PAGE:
First Book Review of 2019: Artemis Fowl
I was looking around a resale shop for books; as I do often and I found Artemis Fowl hardback first american edition. I follow Disney and knew that they were making this book into a movie that would be released later this year. I bought it on Friday and finished reading it, this weekend.
Worth the read for the first chapter alone. It is Juvenile in both meanings of the word. I will not however be reading any of the other books in the series or watch the movie, for I don't even think that Disney magic can save this book. If you have boys 12 and under this might be a good movie.
I really wanted to like this book. The first chapter presented such promise. Disney obviously understood that as this sequence is prominent in all of their trailers.
As I read on I was more and more disappointed. The book simply fell apart. Trying to hard, with little development. Then completely fell apart with each added technology and character that joined the story.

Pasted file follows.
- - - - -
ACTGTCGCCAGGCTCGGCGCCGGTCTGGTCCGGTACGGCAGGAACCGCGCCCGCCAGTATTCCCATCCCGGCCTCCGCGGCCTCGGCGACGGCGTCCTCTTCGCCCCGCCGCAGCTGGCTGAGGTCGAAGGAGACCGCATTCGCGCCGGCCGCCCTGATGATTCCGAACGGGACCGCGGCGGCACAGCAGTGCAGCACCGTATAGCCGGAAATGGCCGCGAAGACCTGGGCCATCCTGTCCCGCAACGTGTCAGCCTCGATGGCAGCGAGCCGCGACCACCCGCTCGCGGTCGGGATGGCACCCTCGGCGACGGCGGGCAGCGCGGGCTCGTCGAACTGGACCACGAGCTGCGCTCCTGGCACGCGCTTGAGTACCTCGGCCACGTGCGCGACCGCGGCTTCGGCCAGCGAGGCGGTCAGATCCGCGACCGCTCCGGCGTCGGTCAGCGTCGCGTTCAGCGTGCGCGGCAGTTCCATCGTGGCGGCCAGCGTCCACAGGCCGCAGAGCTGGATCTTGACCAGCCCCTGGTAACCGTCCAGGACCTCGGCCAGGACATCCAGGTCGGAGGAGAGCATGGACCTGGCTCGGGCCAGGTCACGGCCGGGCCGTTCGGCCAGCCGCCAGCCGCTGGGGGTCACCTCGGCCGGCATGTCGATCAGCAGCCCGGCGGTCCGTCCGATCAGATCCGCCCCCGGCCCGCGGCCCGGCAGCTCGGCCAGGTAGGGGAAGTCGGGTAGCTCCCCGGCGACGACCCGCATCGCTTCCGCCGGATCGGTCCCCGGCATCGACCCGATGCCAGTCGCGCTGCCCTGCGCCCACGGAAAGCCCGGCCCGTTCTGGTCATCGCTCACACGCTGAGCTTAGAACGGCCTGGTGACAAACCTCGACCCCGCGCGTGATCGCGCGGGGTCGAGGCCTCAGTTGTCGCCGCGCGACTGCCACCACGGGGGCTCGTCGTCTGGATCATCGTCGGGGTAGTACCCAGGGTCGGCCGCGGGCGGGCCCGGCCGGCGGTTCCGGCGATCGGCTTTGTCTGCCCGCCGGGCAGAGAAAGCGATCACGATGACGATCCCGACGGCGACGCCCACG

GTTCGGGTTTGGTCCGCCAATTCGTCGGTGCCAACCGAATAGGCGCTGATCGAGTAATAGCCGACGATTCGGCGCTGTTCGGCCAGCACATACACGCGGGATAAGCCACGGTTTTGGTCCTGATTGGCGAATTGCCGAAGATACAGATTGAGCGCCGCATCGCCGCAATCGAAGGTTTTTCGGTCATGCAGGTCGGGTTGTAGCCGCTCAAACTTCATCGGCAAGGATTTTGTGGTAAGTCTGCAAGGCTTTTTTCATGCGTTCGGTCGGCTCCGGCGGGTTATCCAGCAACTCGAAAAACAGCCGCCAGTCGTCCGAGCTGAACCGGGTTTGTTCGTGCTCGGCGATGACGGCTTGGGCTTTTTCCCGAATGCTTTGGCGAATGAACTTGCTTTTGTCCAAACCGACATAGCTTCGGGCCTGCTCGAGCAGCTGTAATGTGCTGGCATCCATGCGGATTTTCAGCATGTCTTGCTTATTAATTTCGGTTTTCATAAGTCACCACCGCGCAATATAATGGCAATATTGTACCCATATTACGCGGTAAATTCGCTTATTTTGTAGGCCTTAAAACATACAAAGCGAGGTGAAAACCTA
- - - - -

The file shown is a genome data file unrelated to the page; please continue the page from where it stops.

Perhaps the sarcasm through out was too heavy handed? Maybe it was the lack of narration or that the character development and story line took a back seat. Technology and too many bad ideas took over.
Perhaps it is because we have all been spoiled by Harry Potter or the Lemony Snicket's series where intellectual children are the stars, the worlds are well developed and all of the other characters were equally developed and their to serve a purpose, other then ridiculous subplots and random characters.
I won't deny that the original premise and imagination are great ideas, it was just the execution that fell apart. As an author I understand the difficulty. Too many great ideas, and not enough filters.
My final thought on the subject worth a read, skip the series. And unfortunately, skip the movie unless your a twelve year old boy.
K. A. Petentler
Remnants Publishing would like to say that All Reviews are the opinions of our artists and writers. We are open to all discussions and opinions of our readers.
All books reviews will be shared each Monday.
The next books on our list are:
The Lost Kingdom of Bamarre By Gail Carson Levine
( the sequel to the twins of Bamarre)
Mermaid by Carolyn Turgeon
Supplemented with The Mermaid Handbook
The Star-Touched Queen by Roshani Chokshi
Supplemented with Star-Touched Stories